How Much to Save for Retirement
Building a blueprint for an individual’s retirement future still requires a skilled professional.
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How Much to Save for Retirement
Retire this Retirement Rule of Thumb?
Rules of thumb when saving for retirement are somewhere between hard fact and pure guess. They often serve as a quick answer to a complicated problem. The financial industry is replete with them: “Stocks allocation should be 100 minus your age”; “Individuals should maintain six months’ emergency reserves”; perhaps the granddaddy of all financial rules of thumb is “Your retirement income goal should equal 70-80 percent of your pre-retirement income” to maintain an existing standard of living.
Yet, is it possible that retirees don’t need 80 percent of their working income to maintain their standard of living after so much of their pre-retirement income was channeled toward saving for retirement, raising children, mortgage payments and deductions of nearly 10 percent of earned income (higher for the self-employed) for Social Security and Medicare?
All Things Considered…
Most advisors undertake a more detailed analysis of translating a client’s retirement vision into a savings and investing plan, but the broadly-accepted 70-80 percent rule of thumb among the public and financial media may have an “anchoring effect” that distorts a more realistic retirement spending requirement.
In a comprehensive analysis of consumer spending patterns undertaken by J.P. Morgan Chase, spending declines steadily from its peak (age 50-54) throughout retirement until it levels out at its low point during an individual’s 80s. This pattern remains consistent regardless of wealth.1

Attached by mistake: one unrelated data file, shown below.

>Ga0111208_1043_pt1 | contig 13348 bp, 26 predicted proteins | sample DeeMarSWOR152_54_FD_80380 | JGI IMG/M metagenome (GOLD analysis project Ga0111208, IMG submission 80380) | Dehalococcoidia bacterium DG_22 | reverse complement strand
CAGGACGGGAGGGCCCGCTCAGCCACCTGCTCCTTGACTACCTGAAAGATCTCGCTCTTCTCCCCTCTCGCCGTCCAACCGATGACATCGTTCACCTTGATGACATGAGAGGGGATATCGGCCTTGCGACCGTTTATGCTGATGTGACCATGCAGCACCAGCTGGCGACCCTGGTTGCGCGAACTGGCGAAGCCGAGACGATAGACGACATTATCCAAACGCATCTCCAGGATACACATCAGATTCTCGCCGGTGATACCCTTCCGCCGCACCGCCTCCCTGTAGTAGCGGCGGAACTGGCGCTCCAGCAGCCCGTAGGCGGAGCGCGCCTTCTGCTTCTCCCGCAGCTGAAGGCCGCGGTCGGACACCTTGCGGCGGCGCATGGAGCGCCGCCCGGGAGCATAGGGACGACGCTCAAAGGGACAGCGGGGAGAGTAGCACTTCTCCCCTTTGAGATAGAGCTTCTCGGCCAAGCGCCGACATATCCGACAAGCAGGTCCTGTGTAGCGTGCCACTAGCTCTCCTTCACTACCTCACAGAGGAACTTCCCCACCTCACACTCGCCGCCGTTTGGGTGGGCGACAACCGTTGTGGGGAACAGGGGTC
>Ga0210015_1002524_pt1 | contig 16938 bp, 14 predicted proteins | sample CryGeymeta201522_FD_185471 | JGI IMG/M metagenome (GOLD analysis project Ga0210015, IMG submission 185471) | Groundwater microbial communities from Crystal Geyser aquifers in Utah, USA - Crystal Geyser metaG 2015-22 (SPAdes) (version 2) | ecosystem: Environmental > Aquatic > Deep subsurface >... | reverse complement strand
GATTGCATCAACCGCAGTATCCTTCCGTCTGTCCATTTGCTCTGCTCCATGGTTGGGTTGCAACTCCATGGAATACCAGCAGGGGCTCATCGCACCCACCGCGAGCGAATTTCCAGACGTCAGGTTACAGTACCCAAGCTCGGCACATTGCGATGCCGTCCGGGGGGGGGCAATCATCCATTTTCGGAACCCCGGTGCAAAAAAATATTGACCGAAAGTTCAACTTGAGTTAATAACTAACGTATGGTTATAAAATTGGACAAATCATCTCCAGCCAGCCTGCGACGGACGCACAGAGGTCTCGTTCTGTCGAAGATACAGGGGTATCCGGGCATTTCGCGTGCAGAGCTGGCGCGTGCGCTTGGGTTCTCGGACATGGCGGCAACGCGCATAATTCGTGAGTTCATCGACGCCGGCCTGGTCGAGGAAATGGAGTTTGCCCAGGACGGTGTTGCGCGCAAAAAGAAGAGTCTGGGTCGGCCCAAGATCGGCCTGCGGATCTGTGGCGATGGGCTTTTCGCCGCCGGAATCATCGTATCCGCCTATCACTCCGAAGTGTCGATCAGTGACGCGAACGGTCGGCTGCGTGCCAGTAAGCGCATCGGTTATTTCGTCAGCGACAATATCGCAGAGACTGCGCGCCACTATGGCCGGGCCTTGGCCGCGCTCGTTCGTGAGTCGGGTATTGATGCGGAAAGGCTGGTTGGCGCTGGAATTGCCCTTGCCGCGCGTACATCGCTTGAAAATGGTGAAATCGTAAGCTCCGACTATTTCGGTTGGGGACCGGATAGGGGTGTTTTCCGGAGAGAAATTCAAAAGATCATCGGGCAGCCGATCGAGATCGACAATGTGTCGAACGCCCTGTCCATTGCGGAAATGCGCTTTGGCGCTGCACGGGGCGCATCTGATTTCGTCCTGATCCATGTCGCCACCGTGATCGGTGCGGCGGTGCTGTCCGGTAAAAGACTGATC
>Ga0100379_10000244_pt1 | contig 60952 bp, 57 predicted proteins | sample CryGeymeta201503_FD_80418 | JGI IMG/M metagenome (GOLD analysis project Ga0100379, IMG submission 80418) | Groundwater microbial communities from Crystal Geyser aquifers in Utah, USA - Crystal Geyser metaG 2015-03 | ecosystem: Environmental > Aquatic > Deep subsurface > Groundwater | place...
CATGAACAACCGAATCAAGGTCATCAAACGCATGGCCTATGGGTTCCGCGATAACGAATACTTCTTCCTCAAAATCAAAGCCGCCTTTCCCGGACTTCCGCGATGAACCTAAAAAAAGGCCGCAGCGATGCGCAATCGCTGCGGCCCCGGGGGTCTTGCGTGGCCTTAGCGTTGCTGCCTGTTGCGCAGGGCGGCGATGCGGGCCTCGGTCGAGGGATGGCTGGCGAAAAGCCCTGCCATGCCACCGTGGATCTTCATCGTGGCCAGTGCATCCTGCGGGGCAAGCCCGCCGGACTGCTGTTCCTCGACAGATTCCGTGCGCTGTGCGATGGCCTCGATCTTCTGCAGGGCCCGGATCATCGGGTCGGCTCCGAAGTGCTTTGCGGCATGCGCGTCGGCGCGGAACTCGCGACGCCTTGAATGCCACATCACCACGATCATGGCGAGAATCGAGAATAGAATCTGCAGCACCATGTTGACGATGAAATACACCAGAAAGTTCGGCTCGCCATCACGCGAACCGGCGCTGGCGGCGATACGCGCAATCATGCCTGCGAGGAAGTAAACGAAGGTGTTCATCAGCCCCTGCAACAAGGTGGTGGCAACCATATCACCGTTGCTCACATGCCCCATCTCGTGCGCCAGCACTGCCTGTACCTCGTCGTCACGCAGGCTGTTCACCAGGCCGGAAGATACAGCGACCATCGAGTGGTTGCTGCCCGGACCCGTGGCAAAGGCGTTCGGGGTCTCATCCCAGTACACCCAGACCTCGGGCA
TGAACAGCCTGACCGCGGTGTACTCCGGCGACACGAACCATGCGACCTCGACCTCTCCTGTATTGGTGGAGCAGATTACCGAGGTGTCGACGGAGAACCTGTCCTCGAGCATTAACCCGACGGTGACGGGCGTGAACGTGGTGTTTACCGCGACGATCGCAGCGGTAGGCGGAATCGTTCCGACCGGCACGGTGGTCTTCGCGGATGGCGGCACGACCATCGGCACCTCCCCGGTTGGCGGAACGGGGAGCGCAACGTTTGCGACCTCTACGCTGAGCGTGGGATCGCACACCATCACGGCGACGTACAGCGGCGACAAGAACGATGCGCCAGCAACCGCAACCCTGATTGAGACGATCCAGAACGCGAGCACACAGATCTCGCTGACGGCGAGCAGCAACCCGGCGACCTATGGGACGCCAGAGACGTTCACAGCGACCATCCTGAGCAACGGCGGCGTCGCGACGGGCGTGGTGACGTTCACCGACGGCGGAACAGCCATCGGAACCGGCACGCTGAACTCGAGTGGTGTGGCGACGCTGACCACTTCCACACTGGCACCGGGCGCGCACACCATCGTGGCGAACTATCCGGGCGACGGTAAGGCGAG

In a separate analysis, this falling consumption through the course of retirement actually led to wealth increases during retirement as investment growth outpaced a retiree’s spend down rate.2
The retirement people imagine for themselves often exceeds the actual consumption experience once in retirement. Not only does an individual’s energy level decline with age, but the satisfaction they receive from big-ticket spending (e.g., a new car, exotic vacation) diminishes over time.
As Niels Bohr Observed…
“Prediction is very difficult, especially about the future.”3 Crafting a spending plan that may be 10 or more years away and over a 30-plus year period is complicated by the fact that individuals find it hard to project a future for their 70- or 75-year-old selves simply because they have no experience with being that age. We tend to create projections about spending (e.g., travel, new hobbies, etc.) based on the dreams and mindset of our 40- or 50-year-old selves.
In a world of passive investing and robo-advisors, the truly complex elements of retirement planning have not surrendered—yet—to simple questionnaires and algorithms. Building a blueprint for an individual’s retirement future still requires a skilled professional whose experiences have provided insights into the nuances and needs of the real retirement experience.
See referenced disclosure (2) at http://blog.americanportfolios.com/disclosures/